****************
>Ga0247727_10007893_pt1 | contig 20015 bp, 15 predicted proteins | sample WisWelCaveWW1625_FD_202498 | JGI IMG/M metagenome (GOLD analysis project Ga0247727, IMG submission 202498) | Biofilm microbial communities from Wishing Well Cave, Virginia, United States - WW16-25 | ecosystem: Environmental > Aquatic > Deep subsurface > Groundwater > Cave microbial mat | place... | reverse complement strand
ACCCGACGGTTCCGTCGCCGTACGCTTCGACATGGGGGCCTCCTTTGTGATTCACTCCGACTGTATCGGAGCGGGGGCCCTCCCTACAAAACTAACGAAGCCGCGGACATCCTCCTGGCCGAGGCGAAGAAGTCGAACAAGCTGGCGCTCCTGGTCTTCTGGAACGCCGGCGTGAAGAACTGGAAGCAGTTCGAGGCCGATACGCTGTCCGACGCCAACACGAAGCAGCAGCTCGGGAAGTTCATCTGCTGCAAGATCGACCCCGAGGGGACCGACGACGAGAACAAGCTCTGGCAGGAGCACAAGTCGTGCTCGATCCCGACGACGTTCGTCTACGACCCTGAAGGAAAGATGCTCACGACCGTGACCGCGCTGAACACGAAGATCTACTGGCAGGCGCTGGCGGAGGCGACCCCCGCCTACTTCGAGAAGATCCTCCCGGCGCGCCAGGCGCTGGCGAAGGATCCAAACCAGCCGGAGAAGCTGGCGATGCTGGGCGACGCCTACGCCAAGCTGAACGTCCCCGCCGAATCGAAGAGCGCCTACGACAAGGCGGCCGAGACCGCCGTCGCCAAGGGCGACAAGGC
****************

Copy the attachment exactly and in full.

>Ga0247727_10007893_pt1 | contig 20015 bp, 15 predicted proteins | sample WisWelCaveWW1625_FD_202498 | JGI IMG/M metagenome (GOLD analysis project Ga0247727, IMG submission 202498) | Biofilm microbial communities from Wishing Well Cave, Virginia, United States - WW16-25 | ecosystem: Environmental > Aquatic > Deep subsurface > Groundwater > Cave microbial mat | place... | reverse complement strand
ACCCGACGGTTCCGTCGCCGTACGCTTCGACATGGGGGCCTCCTTTGTGATTCACTCCGACTGTATCGGAGCGGGGGCCCTCCCTACAAAACTAACGAAGCCGCGGACATCCTCCTGGCCGAGGCGAAGAAGTCGAACAAGCTGGCGCTCCTGGTCTTCTGGAACGCCGGCGTGAAGAACTGGAAGCAGTTCGAGGCCGATACGCTGTCCGACGCCAACACGAAGCAGCAGCTCGGGAAGTTCATCTGCTGCAAGATCGACCCCGAGGGGACCGACGACGAGAACAAGCTCTGGCAGGAGCACAAGTCGTGCTCGATCCCGACGACGTTCGTCTACGACCCTGAAGGAAAGATGCTCACGACCGTGACCGCGCTGAACACGAAGATCTACTGGCAGGCGCTGGCGGAGGCGACCCCCGCCTACTTCGAGAAGATCCTCCCGGCGCGCCAGGCGCTGGCGAAGGATCCAAACCAGCCGGAGAAGCTGGCGATGCTGGGCGACGCCTACGCCAAGCTGAACGTCCCCGCCGAATCGAAGAGCGCCTACGACAAGGCGGCCGAGACCGCCGTCGCCAAGGGCGACAAGGC